Players Unite To Speed Up Bitcoin

An agreement to upgrade the speed of processing transactions propelled bitcoin to new heights on Thursday (May 25). The value of the cryptocurrency soared another 10 percent to land at $2,690, bringing this year’s total gains to 182 percent.

Bitcoin’s Satoshi blockchain can only process so much data, and this was creating a backlog in transaction processing. The digital currency processes transactions in blocks of 10, and miners must verify each block by cracking complex calculations before the block is added to the public ledger, or chain.

With more and more businesses accepting bitcoin and with user confidence on the rise, blocks of 10 just weren’t big enough anymore.

Barry Silbert, founder of Digital Currency Group, this week posted a pact signed by more than 50 companies, which commits to increasing the block size and activating a new way of verifying transactions called Segregated Witness.

“It’s pretty significant to put this forward, have a consensus and move forward with a solution,” said Ryan Rabaglia, head trader at Octagon Strategy Ltd., a digital currency trading firm in Hong Kong. “It’s always been on the back-burner as something that can potentially disrupt bitcoin’s growth.”

Segregated Witness removes data related to signatures from bitcoin transactions, making them smaller in size so that more transactions can fit in a block. It was first presented at the Bitcoin Scaling Conference in Hong Kong Dec. 6, 2015.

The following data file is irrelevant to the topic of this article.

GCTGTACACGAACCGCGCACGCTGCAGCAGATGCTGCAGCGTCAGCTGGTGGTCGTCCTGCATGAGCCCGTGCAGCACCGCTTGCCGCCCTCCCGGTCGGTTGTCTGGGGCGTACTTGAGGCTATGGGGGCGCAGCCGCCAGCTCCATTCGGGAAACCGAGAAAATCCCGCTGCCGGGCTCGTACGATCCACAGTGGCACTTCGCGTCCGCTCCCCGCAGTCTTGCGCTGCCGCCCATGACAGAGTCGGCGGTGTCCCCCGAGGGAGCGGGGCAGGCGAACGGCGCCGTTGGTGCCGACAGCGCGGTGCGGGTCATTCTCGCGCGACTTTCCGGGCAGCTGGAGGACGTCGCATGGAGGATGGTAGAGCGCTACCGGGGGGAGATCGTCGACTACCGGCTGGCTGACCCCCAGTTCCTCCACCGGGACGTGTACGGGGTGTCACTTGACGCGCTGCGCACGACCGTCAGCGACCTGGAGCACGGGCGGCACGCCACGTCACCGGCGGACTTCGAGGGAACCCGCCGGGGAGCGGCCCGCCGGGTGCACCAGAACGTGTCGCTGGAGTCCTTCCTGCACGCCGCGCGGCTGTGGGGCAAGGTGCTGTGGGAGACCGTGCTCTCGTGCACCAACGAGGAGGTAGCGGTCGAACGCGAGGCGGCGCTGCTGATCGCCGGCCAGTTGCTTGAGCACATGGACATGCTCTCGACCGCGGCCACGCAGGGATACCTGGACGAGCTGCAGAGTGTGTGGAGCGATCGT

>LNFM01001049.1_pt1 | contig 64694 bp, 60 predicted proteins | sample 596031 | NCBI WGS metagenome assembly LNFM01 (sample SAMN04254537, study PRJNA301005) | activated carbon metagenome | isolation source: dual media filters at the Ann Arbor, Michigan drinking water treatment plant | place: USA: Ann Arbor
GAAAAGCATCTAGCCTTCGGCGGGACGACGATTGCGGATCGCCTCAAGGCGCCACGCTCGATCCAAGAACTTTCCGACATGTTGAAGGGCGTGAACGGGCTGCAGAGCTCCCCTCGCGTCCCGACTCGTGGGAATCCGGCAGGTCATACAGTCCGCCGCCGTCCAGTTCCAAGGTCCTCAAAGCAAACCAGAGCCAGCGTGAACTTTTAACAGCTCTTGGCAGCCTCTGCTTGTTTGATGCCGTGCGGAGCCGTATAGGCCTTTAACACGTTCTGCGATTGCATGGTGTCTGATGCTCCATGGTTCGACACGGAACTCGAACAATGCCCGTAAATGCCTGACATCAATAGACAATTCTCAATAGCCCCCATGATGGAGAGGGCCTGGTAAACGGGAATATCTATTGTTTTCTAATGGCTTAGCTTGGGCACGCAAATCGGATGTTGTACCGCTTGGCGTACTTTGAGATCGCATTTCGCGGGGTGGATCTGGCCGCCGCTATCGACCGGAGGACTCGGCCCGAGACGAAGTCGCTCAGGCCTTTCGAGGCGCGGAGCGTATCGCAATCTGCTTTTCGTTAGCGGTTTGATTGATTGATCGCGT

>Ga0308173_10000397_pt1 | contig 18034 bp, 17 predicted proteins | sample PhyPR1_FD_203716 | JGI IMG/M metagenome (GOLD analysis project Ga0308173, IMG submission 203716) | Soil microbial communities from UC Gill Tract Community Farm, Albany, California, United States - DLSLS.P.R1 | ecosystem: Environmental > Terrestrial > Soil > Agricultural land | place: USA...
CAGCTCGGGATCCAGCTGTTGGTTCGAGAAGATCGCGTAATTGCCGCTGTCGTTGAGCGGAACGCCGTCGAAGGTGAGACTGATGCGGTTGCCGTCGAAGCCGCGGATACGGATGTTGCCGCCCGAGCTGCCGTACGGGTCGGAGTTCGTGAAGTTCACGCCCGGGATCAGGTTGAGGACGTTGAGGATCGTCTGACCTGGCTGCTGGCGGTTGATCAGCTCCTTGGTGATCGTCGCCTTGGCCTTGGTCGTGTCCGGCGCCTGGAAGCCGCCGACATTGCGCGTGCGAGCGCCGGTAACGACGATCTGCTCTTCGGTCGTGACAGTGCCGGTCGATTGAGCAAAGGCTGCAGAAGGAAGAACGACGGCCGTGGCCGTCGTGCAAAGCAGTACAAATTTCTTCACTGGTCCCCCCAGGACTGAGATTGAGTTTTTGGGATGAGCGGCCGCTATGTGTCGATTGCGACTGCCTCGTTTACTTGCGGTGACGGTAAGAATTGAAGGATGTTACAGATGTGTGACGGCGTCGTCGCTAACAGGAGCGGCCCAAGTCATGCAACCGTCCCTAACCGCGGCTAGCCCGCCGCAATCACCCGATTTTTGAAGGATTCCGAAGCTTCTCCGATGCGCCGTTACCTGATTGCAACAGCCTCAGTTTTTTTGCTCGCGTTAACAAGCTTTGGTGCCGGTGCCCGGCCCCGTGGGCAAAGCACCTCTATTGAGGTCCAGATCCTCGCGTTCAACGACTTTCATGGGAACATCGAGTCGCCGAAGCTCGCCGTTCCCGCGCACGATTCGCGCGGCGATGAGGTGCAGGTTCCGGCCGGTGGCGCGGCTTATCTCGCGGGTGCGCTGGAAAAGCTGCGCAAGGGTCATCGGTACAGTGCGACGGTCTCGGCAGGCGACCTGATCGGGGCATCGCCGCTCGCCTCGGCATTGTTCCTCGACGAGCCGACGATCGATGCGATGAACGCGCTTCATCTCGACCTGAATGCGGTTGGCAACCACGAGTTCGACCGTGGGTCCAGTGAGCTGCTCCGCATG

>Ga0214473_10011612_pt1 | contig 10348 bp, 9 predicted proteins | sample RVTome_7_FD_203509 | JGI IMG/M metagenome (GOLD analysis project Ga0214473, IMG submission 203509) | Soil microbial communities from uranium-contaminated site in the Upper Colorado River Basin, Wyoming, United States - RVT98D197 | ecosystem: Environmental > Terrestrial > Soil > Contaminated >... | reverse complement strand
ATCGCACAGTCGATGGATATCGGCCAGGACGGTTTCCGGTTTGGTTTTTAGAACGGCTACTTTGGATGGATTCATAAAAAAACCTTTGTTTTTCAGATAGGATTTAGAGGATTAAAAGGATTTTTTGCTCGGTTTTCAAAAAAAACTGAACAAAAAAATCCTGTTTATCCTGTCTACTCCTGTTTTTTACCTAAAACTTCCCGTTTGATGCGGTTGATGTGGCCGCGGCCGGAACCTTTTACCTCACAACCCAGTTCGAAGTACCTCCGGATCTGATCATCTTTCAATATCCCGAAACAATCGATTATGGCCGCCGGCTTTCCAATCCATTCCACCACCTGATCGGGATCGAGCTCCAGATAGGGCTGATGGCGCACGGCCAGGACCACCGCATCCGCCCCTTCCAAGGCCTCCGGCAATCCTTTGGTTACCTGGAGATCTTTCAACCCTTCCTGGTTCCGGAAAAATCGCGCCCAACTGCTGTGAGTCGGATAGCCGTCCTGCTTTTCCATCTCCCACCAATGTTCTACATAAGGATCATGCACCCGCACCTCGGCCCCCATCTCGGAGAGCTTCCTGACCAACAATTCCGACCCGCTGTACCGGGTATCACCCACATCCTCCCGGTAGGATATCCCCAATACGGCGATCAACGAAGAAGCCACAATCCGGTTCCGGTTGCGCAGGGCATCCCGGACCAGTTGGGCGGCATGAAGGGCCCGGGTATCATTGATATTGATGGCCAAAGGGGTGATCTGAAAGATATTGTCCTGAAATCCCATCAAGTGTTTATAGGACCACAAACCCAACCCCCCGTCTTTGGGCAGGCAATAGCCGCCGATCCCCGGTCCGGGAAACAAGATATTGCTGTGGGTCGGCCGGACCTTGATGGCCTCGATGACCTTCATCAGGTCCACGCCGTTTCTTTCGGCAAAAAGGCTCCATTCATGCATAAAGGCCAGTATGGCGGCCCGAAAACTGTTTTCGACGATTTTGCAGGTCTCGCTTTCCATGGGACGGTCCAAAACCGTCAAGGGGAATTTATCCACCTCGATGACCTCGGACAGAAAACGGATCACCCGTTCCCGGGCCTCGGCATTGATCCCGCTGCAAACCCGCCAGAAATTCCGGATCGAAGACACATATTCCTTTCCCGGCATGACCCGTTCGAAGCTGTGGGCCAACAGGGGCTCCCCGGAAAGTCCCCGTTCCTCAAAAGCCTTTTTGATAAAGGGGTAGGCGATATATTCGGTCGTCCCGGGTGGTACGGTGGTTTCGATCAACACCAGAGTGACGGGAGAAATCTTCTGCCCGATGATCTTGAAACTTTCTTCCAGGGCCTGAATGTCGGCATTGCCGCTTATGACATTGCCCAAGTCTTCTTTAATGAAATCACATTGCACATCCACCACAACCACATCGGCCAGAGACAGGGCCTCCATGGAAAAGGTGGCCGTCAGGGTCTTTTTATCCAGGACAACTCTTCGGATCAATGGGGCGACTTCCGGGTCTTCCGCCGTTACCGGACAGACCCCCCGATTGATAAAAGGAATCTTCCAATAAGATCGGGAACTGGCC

In addition to capacity increase, Segregated Witness introduces several other attractive benefits: elimination of unwanted transaction malleability, weighting data based on how it affects node performance, increased security for multisig and script versioning.

Segregated Witness is a soft fork, meaning the current chain is being developed in a secondary direction that will still be compatible with and considered valid by the original chain. With a soft fork, the new rules are more restrictive and create a subset of the previous blocks, rendering all new blocks valid under the old rules (much as a square is valid as a subset of rectangles).

However, the pact proposes to activate a 2-MB hard fork within six months, which will require all users to consent to switching to the new form, as blocks in the older version will no longer be compatible with the new chain.

According to the pact, “We are also committed to the research and development of technical mechanisms to improve signaling in the bitcoin community, as well as to put in place communication tools, in order to more closely coordinate with ecosystem participants in the design, integration and deployment of safe solutions that increase bitcoin capacity.”

Coinbase, and are just a few of the supporters getting behind the pact.



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